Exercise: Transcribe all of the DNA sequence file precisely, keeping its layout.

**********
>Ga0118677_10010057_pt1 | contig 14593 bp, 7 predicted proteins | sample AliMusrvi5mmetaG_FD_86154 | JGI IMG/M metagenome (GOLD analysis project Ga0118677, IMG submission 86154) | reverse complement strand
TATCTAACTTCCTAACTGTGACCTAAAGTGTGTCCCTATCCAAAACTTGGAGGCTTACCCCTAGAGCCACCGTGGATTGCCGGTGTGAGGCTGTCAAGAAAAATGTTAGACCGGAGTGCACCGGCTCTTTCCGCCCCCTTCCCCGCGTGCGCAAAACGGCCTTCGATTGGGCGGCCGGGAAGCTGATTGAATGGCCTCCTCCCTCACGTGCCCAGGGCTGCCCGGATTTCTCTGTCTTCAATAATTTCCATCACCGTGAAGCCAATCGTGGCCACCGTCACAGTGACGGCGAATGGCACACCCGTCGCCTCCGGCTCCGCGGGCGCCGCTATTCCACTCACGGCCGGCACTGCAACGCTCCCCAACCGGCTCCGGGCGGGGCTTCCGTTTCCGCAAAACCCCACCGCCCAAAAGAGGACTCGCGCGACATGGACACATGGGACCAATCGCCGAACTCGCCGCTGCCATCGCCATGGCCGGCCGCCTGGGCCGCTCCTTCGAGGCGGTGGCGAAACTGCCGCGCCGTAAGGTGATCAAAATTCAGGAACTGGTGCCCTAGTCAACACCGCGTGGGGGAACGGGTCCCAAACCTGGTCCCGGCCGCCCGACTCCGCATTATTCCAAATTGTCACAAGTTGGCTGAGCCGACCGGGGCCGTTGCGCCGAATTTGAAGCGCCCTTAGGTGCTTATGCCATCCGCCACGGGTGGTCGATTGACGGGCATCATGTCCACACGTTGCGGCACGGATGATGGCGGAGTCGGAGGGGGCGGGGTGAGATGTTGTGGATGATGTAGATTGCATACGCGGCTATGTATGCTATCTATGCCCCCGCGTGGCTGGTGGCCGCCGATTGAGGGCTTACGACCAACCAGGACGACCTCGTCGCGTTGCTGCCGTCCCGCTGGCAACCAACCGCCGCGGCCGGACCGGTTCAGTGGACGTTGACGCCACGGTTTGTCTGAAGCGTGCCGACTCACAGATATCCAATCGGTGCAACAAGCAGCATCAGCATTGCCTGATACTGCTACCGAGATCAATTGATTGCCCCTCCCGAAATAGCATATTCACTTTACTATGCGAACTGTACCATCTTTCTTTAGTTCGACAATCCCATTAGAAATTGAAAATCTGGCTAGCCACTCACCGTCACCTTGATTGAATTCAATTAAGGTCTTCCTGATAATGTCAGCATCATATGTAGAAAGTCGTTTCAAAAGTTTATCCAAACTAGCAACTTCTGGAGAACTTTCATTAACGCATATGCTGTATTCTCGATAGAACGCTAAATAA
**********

>Ga0118677_10010057_pt1 | contig 14593 bp, 7 predicted proteins | sample AliMusrvi5mmetaG_FD_86154 | JGI IMG/M metagenome (GOLD analysis project Ga0118677, IMG submission 86154) | reverse complement strand
TATCTAACTTCCTAACTGTGACCTAAAGTGTGTCCCTATCCAAAACTTGGAGGCTTACCCCTAGAGCCACCGTGGATTGCCGGTGTGAGGCTGTCAAGAAAAATGTTAGACCGGAGTGCACCGGCTCTTTCCGCCCCCTTCCCCGCGTGCGCAAAACGGCCTTCGATTGGGCGGCCGGGAAGCTGATTGAATGGCCTCCTCCCTCACGTGCCCAGGGCTGCCCGGATTTCTCTGTCTTCAATAATTTCCATCACCGTGAAGCCAATCGTGGCCACCGTCACAGTGACGGCGAATGGCACACCCGTCGCCTCCGGCTCCGCGGGCGCCGCTATTCCACTCACGGCCGGCACTGCAACGCTCCCCAACCGGCTCCGGGCGGGGCTTCCGTTTCCGCAAAACCCCACCGCCCAAAAGAGGACTCGCGCGACATGGACACATGGGACCAATCGCCGAACTCGCCGCTGCCATCGCCATGGCCGGCCGCCTGGGCCGCTCCTTCGAGGCGGTGGCGAAACTGCCGCGCCGTAAGGTGATCAAAATTCAGGAACTGGTGCCCTAGTCAACACCGCGTGGGGGAACGGGTCCCAAACCTGGTCCCGGCCGCCCGACTCCGCATTATTCCAAATTGTCACAAGTTGGCTGAGCCGACCGGGGCCGTTGCGCCGAATTTGAAGCGCCCTTAGGTGCTTATGCCATCCGCCACGGGTGGTCGATTGACGGGCATCATGTCCACACGTTGCGGCACGGATGATGGCGGAGTCGGAGGGGGCGGGGTGAGATGTTGTGGATGATGTAGATTGCATACGCGGCTATGTATGCTATCTATGCCCCCGCGTGGCTGGTGGCCGCCGATTGAGGGCTTACGACCAACCAGGACGACCTCGTCGCGTTGCTGCCGTCCCGCTGGCAACCAACCGCCGCGGCCGGACCGGTTCAGTGGACGTTGACGCCACGGTTTGTCTGAAGCGTGCCGACTCACAGATATCCAATCGGTGCAACAAGCAGCATCAGCATTGCCTGATACTGCTACCGAGATCAATTGATTGCCCCTCCCGAAATAGCATATTCACTTTACTATGCGAACTGTACCATCTTTCTTTAGTTCGACAATCCCATTAGAAATTGAAAATCTGGCTAGCCACTCACCGTCACCTTGATTGAATTCAATTAAGGTCTTCCTGATAATGTCAGCATCATATGTAGAAAGTCGTTTCAAAAGTTTATCCAAACTAGCAACTTCTGGAGAACTTTCATTAACGCATATGCTGTATTCTCGATAGAACGCTAAATAA